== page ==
Thursday, 8:00am
1 October 2020

Twisted characters

Hamish Smyth’s wordmarks for Gaslit Nation and Bellingcat are memorable graphic identities for organisations that fight populism and disinformation with solid research and truth.
By John L. Walters

Hamish Smyth’s identity for the Gaslit Nation podcast is a smart piece of design for a project that is playing a part in the unravelling of Trump’s presidency, writes John L. Walters.

A podcast has to be easy to find while browsing through myriad platforms, and Smyth’s reversed, red-out-of-black logo is hard to ignore. It’s a ‘word ladder’, in which each character of the title is either reversed or inverted until every letter is wrong – a vivid illustration of the process of ‘gaslighting’. The term describes the way populist politicians twist the truth and groom their uninformed followers in the manner of the manipulative protagonist of Gaslight (1940).

Smyth, an Australian who came to the United States in 2010, is the co-founder (with Jesse Reed) of Order, a design practice that grew out of Standards Manual, the company that successfully launched lavish, crowd-funded editions of identity manuals such as the 1970 New York City Transit Authority Graphics Standards Manual (2014) and the 1975 National Aeronautics and Space Administration Graphics Standards Manual (2015) and The Worm, shipping next month.

The Worm, Standards Manual’s latest publication, due to ship in October 2020. The crowdfunded book includes more than 200 images from NASA’s archives featuring the logo.

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Founded in 2018, Gaslit Nation is a weekly political podcast made by Andrea Chalupa and Sarah Kendzior that brings analysis and historical background (‘deep dives’) to the processes of disinformation and election-hacking that threaten democracies worldwide. The commission came Smyth’s way through social connections; his partner Alex Daly (of comms firm Daly) is friends with Chalupa. Smyth was an ‘avid listener’ to the podcast, but thought its original artwork was inappropriate.

Gaslit Nation podcast wordmark in use on a smartphone and a tote bag.

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‘Because we were fans, I offered my services to them for free,’ says Smyth. ‘It can be awkward when you offer to “fix” somebody’s branding, but thankfully Andrea and Sarah agreed, so I got to work.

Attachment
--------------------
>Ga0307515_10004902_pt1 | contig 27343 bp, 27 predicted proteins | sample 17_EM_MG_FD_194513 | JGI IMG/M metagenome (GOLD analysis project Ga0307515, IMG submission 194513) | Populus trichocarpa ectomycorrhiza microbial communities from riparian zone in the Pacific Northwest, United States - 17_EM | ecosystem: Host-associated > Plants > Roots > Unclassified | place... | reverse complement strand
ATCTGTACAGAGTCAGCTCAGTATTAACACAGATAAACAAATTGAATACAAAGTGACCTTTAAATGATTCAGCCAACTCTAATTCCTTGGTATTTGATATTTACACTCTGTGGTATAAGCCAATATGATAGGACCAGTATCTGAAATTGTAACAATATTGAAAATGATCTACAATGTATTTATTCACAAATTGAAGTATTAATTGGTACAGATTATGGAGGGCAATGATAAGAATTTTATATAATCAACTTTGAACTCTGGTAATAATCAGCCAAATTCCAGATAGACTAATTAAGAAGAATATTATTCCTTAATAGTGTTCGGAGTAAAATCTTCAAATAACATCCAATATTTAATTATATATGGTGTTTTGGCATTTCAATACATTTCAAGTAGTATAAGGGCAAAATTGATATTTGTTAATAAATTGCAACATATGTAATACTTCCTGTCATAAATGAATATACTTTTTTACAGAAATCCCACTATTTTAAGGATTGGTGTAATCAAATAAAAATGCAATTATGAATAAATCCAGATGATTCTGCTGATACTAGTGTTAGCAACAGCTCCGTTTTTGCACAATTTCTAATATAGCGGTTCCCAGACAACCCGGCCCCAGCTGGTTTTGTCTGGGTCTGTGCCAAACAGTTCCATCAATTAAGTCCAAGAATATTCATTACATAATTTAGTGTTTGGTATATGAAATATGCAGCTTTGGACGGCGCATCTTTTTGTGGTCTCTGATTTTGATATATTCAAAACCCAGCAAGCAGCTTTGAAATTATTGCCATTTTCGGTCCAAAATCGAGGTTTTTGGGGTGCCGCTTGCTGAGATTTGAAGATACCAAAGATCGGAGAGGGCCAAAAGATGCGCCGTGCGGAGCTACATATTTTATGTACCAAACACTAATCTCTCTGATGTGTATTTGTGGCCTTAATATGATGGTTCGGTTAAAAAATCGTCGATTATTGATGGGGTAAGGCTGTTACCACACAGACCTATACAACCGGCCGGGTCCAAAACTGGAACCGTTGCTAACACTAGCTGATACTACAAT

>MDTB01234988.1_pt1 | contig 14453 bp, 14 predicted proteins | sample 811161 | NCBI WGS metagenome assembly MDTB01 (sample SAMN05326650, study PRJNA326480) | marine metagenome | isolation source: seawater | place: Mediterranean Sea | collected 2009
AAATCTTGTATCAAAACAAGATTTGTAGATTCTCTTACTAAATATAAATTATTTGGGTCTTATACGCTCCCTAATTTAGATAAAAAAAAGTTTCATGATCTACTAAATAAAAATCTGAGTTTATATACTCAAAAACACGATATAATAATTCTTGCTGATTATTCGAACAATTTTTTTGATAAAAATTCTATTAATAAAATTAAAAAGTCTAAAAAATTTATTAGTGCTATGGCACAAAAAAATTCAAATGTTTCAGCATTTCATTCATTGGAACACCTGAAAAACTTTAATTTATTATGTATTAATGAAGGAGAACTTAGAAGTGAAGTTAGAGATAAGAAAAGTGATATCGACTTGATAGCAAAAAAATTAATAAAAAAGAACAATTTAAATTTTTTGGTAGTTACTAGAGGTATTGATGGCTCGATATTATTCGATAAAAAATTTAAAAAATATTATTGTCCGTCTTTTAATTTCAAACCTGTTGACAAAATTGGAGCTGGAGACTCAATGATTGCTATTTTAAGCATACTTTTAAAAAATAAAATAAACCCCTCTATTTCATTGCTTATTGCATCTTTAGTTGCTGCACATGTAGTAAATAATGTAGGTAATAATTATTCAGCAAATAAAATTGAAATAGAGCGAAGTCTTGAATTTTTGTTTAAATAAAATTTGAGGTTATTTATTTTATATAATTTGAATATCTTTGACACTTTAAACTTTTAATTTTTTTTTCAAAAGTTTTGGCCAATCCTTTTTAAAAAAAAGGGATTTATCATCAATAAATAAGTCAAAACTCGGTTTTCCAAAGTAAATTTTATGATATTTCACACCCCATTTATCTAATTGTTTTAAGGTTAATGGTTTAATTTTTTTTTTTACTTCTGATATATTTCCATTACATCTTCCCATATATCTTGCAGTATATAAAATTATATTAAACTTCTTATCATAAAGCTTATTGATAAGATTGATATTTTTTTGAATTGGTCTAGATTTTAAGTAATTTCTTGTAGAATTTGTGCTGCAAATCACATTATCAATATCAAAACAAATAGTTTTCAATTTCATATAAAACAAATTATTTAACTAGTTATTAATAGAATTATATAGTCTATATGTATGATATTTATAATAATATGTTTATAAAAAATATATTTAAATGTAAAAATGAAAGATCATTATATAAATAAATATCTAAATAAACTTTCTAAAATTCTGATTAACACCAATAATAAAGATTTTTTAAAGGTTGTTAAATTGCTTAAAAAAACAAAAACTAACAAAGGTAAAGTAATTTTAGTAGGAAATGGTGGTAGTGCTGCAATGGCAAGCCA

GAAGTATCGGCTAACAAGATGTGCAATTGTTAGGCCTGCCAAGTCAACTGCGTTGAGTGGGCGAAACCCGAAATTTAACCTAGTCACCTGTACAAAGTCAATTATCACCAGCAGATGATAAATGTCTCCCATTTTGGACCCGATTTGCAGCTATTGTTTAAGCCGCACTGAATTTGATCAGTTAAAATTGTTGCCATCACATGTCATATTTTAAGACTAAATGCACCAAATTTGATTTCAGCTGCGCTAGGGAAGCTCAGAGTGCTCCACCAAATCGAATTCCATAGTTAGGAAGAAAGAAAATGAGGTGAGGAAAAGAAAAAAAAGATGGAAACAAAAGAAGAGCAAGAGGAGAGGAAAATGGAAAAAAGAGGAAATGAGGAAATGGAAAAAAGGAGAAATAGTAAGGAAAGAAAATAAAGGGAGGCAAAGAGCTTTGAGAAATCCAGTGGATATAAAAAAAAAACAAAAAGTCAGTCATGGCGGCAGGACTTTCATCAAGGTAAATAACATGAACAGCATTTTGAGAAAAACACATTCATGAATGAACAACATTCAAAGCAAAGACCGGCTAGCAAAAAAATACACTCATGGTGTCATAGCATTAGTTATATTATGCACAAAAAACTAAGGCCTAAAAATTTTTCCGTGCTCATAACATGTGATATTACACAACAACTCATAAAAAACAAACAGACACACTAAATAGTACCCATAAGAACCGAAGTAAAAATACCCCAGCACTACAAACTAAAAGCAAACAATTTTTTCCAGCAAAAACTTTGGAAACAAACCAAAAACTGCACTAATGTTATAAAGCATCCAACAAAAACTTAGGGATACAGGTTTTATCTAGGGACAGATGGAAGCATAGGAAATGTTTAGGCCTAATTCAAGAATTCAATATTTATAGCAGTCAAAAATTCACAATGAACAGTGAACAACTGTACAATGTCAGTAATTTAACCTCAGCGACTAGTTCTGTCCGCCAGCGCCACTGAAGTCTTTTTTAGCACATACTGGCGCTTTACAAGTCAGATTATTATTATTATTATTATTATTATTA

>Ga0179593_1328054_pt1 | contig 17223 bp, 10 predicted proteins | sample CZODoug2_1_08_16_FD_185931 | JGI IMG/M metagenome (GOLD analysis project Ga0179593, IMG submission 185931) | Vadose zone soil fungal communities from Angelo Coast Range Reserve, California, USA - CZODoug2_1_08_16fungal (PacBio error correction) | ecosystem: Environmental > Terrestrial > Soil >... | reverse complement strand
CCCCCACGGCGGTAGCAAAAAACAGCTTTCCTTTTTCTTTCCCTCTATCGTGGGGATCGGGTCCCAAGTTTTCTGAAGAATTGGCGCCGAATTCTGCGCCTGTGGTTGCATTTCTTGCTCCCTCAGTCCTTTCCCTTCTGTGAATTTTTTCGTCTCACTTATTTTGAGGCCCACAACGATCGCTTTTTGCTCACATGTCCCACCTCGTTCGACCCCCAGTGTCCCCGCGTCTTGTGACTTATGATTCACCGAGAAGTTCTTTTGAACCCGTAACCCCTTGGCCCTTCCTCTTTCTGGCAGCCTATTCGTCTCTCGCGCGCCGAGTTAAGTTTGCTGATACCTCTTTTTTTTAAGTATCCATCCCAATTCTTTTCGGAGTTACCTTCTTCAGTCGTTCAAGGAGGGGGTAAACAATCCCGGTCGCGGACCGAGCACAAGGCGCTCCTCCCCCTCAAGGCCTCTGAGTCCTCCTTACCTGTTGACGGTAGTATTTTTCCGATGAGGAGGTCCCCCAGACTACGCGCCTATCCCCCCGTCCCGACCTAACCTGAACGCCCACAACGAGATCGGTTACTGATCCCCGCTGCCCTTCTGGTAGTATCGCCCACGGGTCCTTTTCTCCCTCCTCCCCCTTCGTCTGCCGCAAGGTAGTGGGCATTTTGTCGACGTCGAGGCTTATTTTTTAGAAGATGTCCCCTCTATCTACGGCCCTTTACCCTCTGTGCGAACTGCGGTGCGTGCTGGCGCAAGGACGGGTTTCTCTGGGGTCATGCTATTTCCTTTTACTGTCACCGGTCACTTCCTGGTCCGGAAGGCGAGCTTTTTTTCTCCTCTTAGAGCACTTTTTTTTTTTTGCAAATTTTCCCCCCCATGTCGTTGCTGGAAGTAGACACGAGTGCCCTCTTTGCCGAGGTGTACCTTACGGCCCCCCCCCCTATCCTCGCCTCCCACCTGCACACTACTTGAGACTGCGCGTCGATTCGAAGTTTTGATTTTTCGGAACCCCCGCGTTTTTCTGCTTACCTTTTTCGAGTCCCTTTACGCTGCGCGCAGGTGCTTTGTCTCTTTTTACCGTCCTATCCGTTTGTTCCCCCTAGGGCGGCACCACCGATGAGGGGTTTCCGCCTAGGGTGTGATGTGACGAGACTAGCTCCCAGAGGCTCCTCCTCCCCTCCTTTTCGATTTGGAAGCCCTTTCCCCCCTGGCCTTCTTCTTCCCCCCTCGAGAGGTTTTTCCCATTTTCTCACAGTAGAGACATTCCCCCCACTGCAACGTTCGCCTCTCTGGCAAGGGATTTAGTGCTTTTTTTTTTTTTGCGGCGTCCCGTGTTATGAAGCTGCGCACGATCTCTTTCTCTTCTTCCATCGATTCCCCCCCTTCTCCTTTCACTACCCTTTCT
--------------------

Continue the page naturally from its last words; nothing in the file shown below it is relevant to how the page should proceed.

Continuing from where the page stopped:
‘I think designers have an opportunity – and maybe a responsibility – to help people doing good in the world. So many designers already donate their time but I think we could all do more: I’ve done some of my best work for free,’ he says. ‘I only presented one idea. Andrea was over the moon and said, “it belongs in MoMA!”. I wish all of my presentations went this way!’ 

When it came the typeface Smyth chose Helvetica, which he saw as a ‘global default typeface’ for governments and corporations – ‘the man’.

Bellingcat logo, set in Atlas Grotesk Thin with some customisations, 2014.

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Another pro bono project was Smyth’s elegant logotype for Bellingcat, the investigative website that has done so much to expose corruption and wrongdoing using technological means. Smyth had been impressed by Bellingcat’s mission when he read a 2013 New Yorker profile of co-founder Eliot Higgins, and Alex Daly worked on the Bellingcat Kickstarter campaign.

Bellingcat’s Eliot Higgins (centre) at a press conference in The Hague, 2018. Photo: Remko de Waal.

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‘When I saw what they had planned for the Bellingcat logo and website,’ says Smyth, ‘I felt it was my civic duty to help! Imagine a Napster style cat logo.’

Smyth used Commercial Type’s Atlas Grotesk and Atlas Typewriter. He explains that he likes the latter because it feels ‘investigative’ – ‘We use it a lot on the website for figures, captions, etc. Most of the time it’s intuition and what “feels right”.’ The Bellingcat presentation went down as well as the later one for Gaslit Nation. ‘Eliot, who is such a nice man, was quiet … then we heard “I like it”. No changes!’

When I asked Smyth whether the experience of documenting historical projects such as the famous identity manuals helped his own designs he replied: ‘Absolutely. I have a broad interest in history, and we [Order] begin every project with deep research and hands-on experience when possible. You need to truly understand the things you are working on in order to design for them. Being curious is a critical attribute for a designer.’

Bellingcat logo, 2014.

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John L. Walters, editor of Eye, London

Eye is the world’s most beautiful and collectable graphic design journal, published for professional designers, students and anyone interested in critical, informed writing about graphic design and visual culture. It is available from all good design bookshops and online at the Eye shop, where you can buy subscriptions and single issues.

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